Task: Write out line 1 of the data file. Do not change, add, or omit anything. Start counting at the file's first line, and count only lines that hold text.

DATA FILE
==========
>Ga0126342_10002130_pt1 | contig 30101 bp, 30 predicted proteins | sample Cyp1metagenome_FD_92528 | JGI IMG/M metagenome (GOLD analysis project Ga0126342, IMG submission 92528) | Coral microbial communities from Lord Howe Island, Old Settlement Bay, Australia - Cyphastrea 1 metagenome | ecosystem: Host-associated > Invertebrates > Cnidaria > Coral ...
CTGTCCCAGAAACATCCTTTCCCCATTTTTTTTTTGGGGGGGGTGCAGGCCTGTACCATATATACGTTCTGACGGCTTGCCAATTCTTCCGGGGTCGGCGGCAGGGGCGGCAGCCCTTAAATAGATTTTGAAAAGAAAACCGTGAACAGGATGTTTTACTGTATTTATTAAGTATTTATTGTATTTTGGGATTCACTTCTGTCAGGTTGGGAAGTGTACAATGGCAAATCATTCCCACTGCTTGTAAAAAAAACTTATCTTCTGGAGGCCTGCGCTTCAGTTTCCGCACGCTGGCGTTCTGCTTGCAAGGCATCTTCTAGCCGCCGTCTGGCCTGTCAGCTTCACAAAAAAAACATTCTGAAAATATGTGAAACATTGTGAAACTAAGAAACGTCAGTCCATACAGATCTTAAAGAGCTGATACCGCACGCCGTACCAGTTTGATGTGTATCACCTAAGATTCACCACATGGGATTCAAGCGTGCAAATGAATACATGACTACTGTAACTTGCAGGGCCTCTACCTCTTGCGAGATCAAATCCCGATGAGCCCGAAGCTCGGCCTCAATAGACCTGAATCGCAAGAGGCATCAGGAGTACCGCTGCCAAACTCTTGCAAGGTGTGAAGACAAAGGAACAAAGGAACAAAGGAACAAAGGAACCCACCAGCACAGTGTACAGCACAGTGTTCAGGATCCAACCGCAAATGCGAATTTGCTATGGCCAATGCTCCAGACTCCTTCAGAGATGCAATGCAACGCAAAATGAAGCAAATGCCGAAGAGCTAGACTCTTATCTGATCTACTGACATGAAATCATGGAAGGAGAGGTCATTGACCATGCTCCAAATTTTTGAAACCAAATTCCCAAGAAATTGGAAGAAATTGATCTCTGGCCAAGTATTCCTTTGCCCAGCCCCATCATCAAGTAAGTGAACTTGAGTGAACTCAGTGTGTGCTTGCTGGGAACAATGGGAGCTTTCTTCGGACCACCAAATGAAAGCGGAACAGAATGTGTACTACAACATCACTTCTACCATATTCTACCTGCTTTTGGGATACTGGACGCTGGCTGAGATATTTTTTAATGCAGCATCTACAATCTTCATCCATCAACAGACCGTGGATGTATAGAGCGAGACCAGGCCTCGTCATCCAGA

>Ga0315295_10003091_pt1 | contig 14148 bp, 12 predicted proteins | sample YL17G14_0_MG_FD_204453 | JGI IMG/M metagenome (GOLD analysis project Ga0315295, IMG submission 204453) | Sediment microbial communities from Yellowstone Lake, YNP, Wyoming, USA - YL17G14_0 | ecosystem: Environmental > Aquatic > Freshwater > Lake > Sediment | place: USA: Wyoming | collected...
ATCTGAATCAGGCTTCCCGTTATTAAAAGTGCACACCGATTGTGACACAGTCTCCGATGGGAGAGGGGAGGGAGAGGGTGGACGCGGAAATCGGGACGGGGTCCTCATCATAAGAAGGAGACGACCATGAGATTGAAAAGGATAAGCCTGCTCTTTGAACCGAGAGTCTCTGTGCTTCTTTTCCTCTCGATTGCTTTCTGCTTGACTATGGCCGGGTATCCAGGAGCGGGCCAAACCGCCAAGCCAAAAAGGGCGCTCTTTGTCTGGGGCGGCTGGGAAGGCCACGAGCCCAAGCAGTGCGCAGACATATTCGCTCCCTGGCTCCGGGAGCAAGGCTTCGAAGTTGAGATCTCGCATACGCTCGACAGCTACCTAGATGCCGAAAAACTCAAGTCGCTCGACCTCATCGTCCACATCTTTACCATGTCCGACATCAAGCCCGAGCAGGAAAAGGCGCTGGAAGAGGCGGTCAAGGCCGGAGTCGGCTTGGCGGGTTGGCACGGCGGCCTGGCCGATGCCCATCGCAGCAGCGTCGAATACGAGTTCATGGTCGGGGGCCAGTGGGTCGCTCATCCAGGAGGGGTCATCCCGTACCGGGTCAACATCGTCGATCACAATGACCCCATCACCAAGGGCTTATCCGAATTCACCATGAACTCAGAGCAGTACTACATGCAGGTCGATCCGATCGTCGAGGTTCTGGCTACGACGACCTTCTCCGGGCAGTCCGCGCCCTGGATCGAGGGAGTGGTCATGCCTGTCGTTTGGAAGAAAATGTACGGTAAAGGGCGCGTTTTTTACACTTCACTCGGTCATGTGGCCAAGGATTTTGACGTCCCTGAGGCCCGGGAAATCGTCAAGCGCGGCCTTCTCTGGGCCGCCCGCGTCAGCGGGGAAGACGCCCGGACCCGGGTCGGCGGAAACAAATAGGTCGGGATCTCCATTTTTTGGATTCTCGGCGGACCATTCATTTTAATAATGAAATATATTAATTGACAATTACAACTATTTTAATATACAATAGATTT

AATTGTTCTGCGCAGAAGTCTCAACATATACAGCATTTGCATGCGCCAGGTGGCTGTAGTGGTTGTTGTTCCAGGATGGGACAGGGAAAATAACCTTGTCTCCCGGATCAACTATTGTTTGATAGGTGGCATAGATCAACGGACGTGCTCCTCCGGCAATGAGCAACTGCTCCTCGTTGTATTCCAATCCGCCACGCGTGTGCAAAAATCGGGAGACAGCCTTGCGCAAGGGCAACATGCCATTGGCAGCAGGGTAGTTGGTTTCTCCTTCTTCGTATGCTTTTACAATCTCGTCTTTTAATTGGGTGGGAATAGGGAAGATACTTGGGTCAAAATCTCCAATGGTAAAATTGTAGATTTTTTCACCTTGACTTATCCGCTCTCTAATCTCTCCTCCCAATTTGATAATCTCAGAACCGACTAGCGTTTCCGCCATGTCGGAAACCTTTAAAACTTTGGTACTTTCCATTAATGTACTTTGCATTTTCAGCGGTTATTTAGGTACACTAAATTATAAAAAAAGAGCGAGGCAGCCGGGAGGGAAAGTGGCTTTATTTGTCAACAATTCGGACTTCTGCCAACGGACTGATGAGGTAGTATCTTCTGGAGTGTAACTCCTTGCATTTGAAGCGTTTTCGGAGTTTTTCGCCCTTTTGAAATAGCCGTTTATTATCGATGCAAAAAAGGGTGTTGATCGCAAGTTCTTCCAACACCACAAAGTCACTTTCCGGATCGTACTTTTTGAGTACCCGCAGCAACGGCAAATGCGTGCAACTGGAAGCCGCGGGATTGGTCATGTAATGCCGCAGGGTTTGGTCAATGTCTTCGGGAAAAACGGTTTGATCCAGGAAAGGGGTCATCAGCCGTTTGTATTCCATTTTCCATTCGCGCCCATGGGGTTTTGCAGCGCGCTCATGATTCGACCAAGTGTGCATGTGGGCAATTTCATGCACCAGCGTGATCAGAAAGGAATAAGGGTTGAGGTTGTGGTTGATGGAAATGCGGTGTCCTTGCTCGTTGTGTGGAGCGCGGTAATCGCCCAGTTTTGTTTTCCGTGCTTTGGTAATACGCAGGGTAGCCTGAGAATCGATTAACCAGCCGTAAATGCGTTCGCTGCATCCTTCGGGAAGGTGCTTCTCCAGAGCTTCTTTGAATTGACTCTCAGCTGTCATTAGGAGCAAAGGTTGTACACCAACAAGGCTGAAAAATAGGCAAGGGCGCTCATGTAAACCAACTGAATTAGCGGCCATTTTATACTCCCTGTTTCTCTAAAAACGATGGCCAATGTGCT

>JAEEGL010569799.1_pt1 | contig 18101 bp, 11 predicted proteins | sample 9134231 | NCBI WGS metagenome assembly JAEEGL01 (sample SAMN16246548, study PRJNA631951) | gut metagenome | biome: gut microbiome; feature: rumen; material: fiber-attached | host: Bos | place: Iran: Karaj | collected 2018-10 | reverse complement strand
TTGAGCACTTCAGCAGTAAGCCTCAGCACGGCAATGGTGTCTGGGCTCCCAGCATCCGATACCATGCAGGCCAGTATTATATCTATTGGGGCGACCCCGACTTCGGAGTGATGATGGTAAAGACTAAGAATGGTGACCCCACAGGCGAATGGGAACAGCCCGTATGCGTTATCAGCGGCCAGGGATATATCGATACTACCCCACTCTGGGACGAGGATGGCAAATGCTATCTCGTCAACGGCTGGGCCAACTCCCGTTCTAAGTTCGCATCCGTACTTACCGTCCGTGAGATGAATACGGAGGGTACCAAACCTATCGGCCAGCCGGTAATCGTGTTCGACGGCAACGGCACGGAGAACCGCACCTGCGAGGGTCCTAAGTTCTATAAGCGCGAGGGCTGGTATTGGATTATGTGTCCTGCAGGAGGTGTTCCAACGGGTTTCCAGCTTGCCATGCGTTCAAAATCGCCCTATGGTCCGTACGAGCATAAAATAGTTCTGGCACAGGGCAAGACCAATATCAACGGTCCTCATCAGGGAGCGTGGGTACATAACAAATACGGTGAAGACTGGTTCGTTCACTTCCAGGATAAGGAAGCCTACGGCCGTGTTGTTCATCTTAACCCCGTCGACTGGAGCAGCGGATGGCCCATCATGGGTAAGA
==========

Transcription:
>Ga0126342_10002130_pt1 | contig 30101 bp, 30 predicted proteins | sample Cyp1metagenome_FD_92528 | JGI IMG/M metagenome (GOLD analysis project Ga0126342, IMG submission 92528) | Coral microbial communities from Lord Howe Island, Old Settlement Bay, Australia - Cyphastrea 1 metagenome | ecosystem: Host-associated > Invertebrates > Cnidaria > Coral ...